The 2020 Hero Dog Awards seek to find and recognize dogs who help people in many important ways. Dogs are nominated in one of seven categories: Service Dogs, Shelter Dogs, Law Enforcement/ Arson Dogs, Therapy Dogs, Military Dogs, Guide/Hearing Dogs, Search and Rescue Dogs.
A Guide Dog is trained to lead, follow commands, ignore distractions, and even disobey a command that would put its human partner in danger. The human also must be trained on how to handle the dog and how to be a good leader of the team. A Hearing Dog is specially trained to alert its deaf owner to sounds we all take for granted. Unlike a Guide Dog that must be of a certain body size in order to lead a person, a Hearing Dog can be large or small, pure-bred or mixed breed. Many are shelter animals who are determined to have the intelligence and temperament to serve as a Hearing Dog. It is a perfect blending of needs - deaf individuals have the opportunity to live an independent life, and dogs who may literally die for lack of homes are given a purpose and owners that will love and care for them. Guide dogs and hearing dogs are living examples of the trust bond between human and animal.
In the world of Search and Rescue operations, dogs have a very special place. Their keen sense of smell, excellent night vision, extremely sensitive hearing and endurance have made them crucial in efforts to locate people or animals who are missing or trapped. They can truly be life savers! Human Remains Detection dogs help locate bodies and may be instrumental in solving crimes or bringing closure for family members.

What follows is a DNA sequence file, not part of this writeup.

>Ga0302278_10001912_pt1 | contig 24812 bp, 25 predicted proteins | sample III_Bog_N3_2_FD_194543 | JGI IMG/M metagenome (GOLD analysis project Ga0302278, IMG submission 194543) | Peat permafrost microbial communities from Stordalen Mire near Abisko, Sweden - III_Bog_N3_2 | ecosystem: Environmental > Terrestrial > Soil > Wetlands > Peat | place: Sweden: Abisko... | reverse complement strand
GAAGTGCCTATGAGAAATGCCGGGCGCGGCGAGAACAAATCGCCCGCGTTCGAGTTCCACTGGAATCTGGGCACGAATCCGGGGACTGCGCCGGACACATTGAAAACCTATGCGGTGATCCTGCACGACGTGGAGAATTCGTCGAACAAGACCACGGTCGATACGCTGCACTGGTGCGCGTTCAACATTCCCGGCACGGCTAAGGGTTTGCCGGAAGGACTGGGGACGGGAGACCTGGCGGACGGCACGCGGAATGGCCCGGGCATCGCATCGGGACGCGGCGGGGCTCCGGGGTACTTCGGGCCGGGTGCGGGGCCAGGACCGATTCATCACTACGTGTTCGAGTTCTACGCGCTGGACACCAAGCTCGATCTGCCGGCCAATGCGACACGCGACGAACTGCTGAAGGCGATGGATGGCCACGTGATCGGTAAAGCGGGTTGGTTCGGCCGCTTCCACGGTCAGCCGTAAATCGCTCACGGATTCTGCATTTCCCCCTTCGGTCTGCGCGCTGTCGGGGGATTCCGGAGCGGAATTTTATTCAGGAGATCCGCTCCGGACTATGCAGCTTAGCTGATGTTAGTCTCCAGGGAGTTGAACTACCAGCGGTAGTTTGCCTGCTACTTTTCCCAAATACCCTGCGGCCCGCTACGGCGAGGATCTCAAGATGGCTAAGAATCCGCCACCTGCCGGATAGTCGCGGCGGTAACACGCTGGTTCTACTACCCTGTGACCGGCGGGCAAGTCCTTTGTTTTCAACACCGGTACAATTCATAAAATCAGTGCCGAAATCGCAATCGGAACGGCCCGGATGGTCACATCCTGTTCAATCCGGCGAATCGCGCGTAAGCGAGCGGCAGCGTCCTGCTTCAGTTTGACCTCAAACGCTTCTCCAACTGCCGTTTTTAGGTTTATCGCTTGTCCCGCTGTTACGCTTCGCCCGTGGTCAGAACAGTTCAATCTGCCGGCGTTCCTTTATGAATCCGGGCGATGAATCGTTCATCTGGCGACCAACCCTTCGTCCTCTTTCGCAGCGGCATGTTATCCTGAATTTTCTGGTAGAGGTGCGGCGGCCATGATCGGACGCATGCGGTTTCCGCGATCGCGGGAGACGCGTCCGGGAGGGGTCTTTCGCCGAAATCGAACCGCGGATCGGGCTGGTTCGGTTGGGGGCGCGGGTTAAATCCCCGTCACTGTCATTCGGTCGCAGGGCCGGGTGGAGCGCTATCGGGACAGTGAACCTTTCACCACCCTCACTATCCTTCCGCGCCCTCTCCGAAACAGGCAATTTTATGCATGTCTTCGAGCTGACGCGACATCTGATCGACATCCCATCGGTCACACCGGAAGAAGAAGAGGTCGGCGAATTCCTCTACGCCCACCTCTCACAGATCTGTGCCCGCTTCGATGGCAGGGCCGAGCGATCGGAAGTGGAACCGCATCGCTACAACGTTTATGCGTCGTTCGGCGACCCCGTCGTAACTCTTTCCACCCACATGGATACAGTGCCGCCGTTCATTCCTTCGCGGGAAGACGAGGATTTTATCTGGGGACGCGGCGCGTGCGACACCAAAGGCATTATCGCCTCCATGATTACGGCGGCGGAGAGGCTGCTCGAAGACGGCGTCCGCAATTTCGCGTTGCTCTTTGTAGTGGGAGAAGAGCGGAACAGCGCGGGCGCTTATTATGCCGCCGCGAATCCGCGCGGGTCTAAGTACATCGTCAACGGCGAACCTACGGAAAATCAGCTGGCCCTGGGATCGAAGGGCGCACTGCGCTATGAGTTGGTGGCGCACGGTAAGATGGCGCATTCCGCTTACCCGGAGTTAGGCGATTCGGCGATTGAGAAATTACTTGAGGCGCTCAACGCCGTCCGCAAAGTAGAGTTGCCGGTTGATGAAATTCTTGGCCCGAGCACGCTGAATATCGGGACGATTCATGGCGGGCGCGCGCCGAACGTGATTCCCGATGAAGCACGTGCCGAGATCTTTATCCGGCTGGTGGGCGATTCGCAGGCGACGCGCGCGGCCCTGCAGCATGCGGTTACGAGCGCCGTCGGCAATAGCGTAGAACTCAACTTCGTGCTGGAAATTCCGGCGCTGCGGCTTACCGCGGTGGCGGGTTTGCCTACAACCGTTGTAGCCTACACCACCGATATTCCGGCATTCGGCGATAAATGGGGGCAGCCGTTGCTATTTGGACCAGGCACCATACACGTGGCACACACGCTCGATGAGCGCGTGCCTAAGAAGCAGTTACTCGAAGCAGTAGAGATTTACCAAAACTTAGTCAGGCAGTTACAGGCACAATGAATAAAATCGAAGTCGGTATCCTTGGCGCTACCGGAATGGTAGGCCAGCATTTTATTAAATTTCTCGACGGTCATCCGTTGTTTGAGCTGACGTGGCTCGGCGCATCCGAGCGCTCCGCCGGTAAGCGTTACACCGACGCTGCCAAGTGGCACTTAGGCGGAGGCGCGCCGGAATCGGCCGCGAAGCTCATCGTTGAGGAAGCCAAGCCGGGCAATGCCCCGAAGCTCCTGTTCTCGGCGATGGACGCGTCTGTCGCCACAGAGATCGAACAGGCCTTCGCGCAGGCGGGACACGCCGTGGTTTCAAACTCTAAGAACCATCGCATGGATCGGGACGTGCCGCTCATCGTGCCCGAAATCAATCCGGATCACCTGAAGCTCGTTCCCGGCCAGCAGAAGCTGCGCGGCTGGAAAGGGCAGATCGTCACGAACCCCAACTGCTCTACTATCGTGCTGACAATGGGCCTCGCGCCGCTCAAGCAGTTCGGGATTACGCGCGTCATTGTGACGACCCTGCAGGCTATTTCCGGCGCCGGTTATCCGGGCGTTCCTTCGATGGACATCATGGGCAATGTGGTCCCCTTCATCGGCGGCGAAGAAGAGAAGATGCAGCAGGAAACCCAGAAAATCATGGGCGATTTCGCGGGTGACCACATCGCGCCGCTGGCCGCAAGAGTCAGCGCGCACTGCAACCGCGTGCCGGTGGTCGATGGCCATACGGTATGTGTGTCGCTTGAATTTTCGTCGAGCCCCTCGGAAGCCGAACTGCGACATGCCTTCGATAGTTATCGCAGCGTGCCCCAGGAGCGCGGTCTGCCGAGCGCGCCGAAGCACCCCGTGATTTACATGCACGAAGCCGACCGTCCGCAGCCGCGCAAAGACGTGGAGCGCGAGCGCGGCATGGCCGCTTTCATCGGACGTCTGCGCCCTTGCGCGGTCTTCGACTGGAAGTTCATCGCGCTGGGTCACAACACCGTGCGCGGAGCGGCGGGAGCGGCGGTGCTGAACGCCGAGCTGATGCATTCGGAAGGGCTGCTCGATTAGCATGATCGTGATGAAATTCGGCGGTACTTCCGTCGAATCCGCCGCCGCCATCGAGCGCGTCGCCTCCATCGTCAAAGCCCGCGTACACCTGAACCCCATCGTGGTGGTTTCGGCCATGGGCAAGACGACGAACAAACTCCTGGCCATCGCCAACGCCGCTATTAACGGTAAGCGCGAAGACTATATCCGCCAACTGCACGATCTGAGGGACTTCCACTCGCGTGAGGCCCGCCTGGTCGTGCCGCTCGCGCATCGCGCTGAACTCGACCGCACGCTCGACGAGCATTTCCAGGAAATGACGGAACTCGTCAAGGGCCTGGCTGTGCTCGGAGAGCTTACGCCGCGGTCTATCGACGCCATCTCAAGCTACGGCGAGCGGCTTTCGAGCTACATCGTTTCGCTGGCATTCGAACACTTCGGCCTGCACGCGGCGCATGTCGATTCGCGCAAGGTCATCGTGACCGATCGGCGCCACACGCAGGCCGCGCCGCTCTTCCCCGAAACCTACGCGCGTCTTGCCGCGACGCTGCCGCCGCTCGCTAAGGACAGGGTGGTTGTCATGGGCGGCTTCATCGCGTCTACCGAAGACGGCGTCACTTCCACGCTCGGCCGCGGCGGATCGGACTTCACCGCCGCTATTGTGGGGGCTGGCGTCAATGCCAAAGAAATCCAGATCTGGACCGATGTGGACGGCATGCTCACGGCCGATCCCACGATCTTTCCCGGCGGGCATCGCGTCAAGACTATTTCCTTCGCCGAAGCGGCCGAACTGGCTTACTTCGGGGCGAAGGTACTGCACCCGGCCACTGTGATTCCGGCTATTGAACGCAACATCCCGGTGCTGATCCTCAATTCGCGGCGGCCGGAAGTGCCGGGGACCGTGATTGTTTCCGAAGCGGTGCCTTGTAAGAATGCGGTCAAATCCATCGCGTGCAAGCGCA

Over the past couple of weeks I have highlighted some of the seven finalists for the American Humane Association’s Hero Dog Award. “Dolly Pawton” was nominated in the Service Dog Category. “K-9 Cody” represents the Law Enforcement/Arson category. “Olive” is a Therapy Dog; and “Blue II P491” is a Military Dog.
A beautiful black Labrador Retriever named Aura is a Hearing Dog for Gretchen Evans, a Command Sargeant Major in the Army who lost her hearing in a rocket attack in Afghanistan. After struggling with her deafness for ten years, she finally contacted America’s VetDogs. They had never trained a hearing dog but agreed to find a way. Five years ago, Gretchen was paired with her “furry guardian angel” Aura, who alerts her to sounds like the doorbell, alarm clock, even text messages on her phone. This decorated Army hero now has her own canine hero, who has her back all the time.
Remington is nominated in the Search and Rescue Dogs group. He is Labrador Retriever mix, trained and nationally certified in Human Remains Detection, working many high profile cases and assisting law enforcement in five states. And he became a public relations officer for his local fire department.
Two years ago, he developed a limp that turned out to be a major medical issue – and an expensive one. His owner could not afford the needed veterinary surgery and was facing the prospect of having "Remi" euthanized. Then on a bag of Sport Dog Food, she saw information about Project K-9 Hero. So she called and was told to “get him the treatment he needs – we’ll worry about the money.” After surgery to remove his leg and part of his hip, this hero dog gets around just fine, appearing at events to raise awareness and funding for other retired service dogs.
Learn more about the wonderful animals nominated for the 2020 Hero Dog Award by visiting the website at HeroDogAwards.org. Cast your vote for the finalist you think should be America’s Hero Dog. Whether saving a life or just enriching one, these four-legged heroes deserve our gratitude, when we’re speaking of pets.